Yes. But that said, I think inherently we do think about that. I am so bored by talking about older video games from a place of nostalgia.

Nostalgia is unproductive at best, and harmful at worst. I think it leads to some sort of gatekeeper-y behaviour, in terms of people feeling ownership over how we talk about things, or what something should be, or what gender a Ghostbuster is allowed to be.

I’m sort of an anti-nostalgia person. So part of this is hoping that people start to talk about this content in more interesting ways than just nostalgia.

That’s a personal thing, I guess. As for who this is for, it’s for historians of the future, and it’s for historians now. It’s for people like Norman Carusoa and Jeremy Parish who make YouTube videos about specific games or subjects that they deep dive into. It’s for people who write articles too.

The dream there is that somebody who is writing an article about a game or developer can go to our library – whatever that might be – and be able to discover content related to a particular subject, and get it laid out in front of them and get their narrative from that process.

And speaking as a historian myself, it’s kind of miraculous how narratives start telling themselves once you’ve gathered a lot of things and put them in front of yourselves.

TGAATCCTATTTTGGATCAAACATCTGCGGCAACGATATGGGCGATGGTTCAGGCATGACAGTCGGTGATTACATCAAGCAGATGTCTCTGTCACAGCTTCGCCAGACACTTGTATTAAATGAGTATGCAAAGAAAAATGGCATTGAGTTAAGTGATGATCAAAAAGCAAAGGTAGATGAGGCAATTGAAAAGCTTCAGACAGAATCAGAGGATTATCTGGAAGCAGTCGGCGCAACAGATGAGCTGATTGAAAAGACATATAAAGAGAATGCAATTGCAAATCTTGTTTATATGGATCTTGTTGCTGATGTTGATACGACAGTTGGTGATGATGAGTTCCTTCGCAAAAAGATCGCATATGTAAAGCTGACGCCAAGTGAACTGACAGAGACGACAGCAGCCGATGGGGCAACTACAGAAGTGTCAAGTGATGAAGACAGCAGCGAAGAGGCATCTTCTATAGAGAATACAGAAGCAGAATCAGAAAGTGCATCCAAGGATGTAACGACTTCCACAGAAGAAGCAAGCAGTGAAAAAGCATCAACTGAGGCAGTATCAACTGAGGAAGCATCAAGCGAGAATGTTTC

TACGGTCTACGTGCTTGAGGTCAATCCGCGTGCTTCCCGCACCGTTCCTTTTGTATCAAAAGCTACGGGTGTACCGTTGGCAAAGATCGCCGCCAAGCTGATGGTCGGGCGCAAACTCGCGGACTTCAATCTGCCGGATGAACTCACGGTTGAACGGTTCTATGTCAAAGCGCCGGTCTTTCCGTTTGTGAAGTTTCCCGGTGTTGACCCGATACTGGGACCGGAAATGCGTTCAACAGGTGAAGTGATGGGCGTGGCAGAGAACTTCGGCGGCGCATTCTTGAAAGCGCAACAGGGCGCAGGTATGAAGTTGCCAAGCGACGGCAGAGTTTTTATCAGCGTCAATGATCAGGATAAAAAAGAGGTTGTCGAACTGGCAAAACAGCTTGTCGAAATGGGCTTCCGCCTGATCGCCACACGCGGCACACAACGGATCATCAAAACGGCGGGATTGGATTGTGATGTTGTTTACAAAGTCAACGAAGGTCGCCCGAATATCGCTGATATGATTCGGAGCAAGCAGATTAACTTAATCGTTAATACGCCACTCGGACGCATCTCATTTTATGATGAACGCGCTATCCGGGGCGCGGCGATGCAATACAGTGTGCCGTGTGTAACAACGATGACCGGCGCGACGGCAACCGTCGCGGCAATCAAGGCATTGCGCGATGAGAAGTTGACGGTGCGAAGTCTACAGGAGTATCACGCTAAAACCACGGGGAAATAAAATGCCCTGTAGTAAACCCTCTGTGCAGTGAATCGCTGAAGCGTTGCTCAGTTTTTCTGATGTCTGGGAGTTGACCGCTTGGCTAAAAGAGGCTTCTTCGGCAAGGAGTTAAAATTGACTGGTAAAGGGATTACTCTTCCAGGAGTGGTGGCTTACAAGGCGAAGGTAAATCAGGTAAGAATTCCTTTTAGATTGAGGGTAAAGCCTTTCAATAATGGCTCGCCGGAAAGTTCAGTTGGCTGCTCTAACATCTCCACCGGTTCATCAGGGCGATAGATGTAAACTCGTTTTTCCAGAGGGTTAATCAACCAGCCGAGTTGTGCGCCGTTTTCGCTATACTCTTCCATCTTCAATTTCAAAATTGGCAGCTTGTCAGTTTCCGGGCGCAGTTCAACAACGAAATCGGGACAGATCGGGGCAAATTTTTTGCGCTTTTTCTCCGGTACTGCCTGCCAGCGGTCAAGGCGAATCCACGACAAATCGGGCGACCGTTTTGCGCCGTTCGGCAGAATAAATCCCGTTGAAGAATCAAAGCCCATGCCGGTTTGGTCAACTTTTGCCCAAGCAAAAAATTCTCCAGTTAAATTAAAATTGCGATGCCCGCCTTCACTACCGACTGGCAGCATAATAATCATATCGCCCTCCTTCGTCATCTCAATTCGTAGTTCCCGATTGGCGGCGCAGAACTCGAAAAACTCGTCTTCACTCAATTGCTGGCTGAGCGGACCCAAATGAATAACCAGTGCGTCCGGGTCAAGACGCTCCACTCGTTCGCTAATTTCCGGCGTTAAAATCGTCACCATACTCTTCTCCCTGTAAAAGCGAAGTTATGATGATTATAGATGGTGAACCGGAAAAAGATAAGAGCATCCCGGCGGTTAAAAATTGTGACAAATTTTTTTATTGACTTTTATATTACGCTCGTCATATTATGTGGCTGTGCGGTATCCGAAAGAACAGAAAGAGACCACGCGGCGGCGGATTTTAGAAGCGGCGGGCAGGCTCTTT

Is this something games developers can contribute to from their studio archives, for example? Are you looking for that kind of support? 

Yes we are. The ultimate dream is that we can get to a place where if people have, for example, been keeping source code for years and taking it from hard drive to hard drive, then we could ingest that source code, and work with the developers on the legalities and restrictions of that, and keep it safe.

Source code is something that is very tragically missing from any online archive that any historians can access, and I think we could learn a whole lot about games by looking at what they are actually made of.

It’s the equivalent of film historians being able to access shooting scripts for a movie, and being able to see the changes that were made, and even glean the artistic decisions that happened on set, and being able to take narratives from that.

I don’t think we have the equivalent in games. We don’t have internal documentation people can access, and it’s the same for lots of source code, assets and early builds.

There’s demo builds that were made for trade shows that just disappeared after the show was over. Things like that can help people tell the story of games, and I think that in this industry we’ve all just kind of been taught that all this stuff is top secret, and you’re going to get fired if anyone sees it.

I think that’s a shame. I think we’re loosing our history because of that attitude. If nothing else, I hope we can affect some attitude changes as far as that stuff goes, and get that stuff accessible to the people who would benefit from it.